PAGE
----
Saturday, February 12, 2011

Blu's Hanging

Blu's Hanging by Lois-Ann Yamanaka.

I originally came upon this book as I was planning a trip to Hawaii.  I started looking for contemporary literary fiction set in Hawaii and by a Hawaiian author, and Yamanaka's name came up on several lists, including those by helpful folks on the website and, surprisingly, in my Frommer's tourist guide.  Found a copy in a used bookstore and was pleased it was half price.

Fifty pages in I was about to give up.  The book was just unrelentingly bleak and depressing, told from the pov of Ivah, a very poor 13-yr old Hawaiian girl who has just lost her mother and is struggling to bring up her younger brother (Blu) and toddler sister Maisie, while her father is in a haze of despair and fatigue from working two jobs to scrape together a meagre existence.

Now, I have read a fair amount of what I call "literature of deprivation" -- novels set amidst grinding poverty and injustice in the third world, or in poor immigrant communities.  And I usually scoff at people who drop books because they are depressing -- they are not "serious" readers.  But night after night, as I read ten or twenty pages in bed, the book felt just too unbearable ...

Not just poverty and grief, but hunger, depression, incest, child abuse, family violence, leprosy, racism, humiliation, neglect, animal cruelty -- the novel lays it on thick.  Any one of these themes would have been enough to carry a story, but all combined, along with a recurring maudlin note about the dead mother, took the novel close to being a shameless tear-jerker.  And indeed, along come two young women, a school teacher who takes an interest and an older cousin.   These fairy godmothers offer escape and hope to Ivah, and by extension, her younger siblings.  Ivah struggles with the guilt of abandoning her siblings to take the opportunity offered by the two women, but the outcome is never in real doubt, and the book ends on a note of optimism.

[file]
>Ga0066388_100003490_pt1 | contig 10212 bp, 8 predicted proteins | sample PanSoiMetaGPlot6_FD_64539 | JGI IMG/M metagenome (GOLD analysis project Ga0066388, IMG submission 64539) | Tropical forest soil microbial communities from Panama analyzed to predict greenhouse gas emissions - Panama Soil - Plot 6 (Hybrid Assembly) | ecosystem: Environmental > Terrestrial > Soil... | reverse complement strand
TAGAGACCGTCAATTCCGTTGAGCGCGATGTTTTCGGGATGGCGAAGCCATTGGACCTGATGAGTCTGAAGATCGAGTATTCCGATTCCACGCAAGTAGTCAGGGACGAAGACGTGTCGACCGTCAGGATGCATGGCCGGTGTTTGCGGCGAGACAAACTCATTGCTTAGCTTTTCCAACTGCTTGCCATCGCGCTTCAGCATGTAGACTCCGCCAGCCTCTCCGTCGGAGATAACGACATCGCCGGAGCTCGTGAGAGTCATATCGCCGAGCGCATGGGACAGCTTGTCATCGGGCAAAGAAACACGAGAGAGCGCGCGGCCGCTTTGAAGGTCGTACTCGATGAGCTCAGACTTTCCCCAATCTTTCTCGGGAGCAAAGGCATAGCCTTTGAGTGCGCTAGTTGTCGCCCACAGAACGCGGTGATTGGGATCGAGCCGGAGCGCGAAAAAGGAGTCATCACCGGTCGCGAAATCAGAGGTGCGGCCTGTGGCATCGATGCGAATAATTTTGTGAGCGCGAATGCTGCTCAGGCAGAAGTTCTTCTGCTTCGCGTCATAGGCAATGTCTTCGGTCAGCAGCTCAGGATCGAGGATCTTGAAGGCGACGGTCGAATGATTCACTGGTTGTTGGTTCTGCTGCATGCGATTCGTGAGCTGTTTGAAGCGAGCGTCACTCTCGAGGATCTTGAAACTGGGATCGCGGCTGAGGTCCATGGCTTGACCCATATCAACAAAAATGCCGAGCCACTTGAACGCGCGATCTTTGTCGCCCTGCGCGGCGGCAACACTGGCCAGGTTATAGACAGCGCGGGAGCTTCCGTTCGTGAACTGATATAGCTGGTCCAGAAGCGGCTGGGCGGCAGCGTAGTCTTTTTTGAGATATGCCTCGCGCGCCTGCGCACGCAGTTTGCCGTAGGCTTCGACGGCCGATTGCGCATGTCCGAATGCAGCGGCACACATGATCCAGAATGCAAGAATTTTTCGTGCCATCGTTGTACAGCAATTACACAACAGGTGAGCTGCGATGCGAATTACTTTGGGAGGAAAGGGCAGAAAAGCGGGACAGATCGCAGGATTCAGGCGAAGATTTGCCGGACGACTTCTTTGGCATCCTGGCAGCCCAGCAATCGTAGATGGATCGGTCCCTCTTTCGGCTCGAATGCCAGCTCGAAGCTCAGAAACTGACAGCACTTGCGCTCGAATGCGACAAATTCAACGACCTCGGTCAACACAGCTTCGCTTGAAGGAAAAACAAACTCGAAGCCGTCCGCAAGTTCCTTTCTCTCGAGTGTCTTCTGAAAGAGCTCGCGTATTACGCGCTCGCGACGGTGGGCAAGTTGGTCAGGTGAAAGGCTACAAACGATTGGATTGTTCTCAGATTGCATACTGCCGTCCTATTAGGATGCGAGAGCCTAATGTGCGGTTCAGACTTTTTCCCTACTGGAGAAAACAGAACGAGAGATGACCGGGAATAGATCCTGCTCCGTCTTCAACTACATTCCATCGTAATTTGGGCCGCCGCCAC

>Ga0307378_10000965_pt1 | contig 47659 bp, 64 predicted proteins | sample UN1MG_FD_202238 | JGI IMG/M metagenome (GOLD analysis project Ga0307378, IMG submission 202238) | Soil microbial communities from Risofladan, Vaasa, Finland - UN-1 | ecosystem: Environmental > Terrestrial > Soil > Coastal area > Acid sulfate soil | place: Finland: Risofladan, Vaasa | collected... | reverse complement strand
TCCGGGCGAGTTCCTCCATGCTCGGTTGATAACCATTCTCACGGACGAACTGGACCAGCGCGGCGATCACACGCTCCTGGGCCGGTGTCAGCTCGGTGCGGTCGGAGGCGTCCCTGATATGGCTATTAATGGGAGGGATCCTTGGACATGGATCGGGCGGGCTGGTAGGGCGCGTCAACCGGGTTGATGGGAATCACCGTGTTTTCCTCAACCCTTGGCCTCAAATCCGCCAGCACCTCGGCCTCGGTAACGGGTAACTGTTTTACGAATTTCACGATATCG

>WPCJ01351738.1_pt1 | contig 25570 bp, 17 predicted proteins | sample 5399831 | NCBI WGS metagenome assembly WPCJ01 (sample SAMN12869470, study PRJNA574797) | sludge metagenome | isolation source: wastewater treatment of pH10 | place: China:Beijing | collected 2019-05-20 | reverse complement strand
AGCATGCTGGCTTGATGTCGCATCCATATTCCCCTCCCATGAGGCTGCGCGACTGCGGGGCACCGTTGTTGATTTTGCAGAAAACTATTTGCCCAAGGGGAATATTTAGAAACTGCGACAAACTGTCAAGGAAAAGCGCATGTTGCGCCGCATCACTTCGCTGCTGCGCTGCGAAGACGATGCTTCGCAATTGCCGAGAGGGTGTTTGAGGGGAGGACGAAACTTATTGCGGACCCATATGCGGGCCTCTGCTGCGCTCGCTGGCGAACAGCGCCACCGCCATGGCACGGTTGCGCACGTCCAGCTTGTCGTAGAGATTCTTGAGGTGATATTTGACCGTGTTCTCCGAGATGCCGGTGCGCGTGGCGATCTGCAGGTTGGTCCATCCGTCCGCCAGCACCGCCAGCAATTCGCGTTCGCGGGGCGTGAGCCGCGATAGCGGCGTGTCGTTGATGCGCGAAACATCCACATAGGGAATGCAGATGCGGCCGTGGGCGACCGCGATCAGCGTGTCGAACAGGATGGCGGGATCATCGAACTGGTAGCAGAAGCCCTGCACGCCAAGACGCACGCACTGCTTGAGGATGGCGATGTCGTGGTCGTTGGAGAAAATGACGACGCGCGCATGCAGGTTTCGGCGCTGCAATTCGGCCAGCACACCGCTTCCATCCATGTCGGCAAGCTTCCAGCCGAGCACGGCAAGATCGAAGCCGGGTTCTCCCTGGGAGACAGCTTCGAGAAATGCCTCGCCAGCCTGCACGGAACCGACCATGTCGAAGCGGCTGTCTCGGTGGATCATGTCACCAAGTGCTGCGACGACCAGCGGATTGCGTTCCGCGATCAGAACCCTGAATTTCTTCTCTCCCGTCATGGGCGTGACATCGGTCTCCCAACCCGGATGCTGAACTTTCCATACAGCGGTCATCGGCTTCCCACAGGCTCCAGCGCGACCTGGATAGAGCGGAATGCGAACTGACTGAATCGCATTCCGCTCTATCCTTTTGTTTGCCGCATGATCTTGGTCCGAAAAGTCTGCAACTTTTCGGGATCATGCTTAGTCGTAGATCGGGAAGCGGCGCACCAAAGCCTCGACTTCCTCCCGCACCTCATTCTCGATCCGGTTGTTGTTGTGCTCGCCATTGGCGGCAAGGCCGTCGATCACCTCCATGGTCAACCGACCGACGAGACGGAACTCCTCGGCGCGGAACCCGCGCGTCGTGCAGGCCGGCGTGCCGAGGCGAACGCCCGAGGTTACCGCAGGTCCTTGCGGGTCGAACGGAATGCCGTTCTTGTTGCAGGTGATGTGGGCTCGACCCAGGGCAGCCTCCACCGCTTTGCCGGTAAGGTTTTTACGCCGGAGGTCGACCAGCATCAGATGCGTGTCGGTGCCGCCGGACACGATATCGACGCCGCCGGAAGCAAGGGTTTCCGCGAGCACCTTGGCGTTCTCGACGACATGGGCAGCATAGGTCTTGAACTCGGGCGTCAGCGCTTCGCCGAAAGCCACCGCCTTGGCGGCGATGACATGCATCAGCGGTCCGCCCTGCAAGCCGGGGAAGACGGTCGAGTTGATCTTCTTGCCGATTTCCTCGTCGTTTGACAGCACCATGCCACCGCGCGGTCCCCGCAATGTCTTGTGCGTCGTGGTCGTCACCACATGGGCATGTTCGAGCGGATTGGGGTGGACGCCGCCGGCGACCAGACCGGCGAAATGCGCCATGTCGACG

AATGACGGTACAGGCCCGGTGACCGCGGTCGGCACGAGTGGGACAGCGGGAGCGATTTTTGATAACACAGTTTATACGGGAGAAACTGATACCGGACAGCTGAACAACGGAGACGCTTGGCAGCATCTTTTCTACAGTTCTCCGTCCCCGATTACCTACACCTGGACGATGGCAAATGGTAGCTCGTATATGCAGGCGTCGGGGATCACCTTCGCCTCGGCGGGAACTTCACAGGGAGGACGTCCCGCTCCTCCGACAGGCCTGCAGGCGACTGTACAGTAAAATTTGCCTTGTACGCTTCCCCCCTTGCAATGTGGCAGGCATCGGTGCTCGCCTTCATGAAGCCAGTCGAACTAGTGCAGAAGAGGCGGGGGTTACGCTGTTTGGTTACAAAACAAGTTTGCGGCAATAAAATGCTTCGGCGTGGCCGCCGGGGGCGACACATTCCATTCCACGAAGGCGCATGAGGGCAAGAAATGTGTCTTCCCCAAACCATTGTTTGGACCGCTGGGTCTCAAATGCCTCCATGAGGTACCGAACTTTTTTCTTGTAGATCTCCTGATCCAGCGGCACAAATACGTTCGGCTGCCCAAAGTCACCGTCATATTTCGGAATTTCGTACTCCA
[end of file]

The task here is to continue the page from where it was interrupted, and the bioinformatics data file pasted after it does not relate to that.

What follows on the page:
The last third of the book, where the bleakness is cut with some humor and hope, begins to seem realistic, and redeems the rest of it.  More to the point, I actually visited Hawai'i in the interim (and learned how to spell and pronounce the name correctly).  This changed my reaction almost entirely.  

The point isn't really the story.  The point is that someone -- anyone -- has to tell about the lives of these folks who are living at the margins of Hawaiian and American society, and are invisible to the hordes of tourists who are a mainstay of the Hawaiian economy.  Someone has to capture their speech, their communities, their myths and fears, before they are completely obscured by the high-rise luxury hotel resorts and fake luaus -- and it doesnt really matter too much that the story itself is a rough-hewn, clumsy vehicle.  Like other streams of narrative -- African writers, Indian writers in English -- perhaps this will be the start of the telling and other voices will build upon this foundation with more sophisticated, better-hewn stories. 

I don't really know how authentic or accurate Yamanaka's depiction is, and I suspect it is distorted (and what fiction isn't?).  But I assume it captures at least some sense of this hidden reality and for that I bow to her with appreciation.       

Feb 2010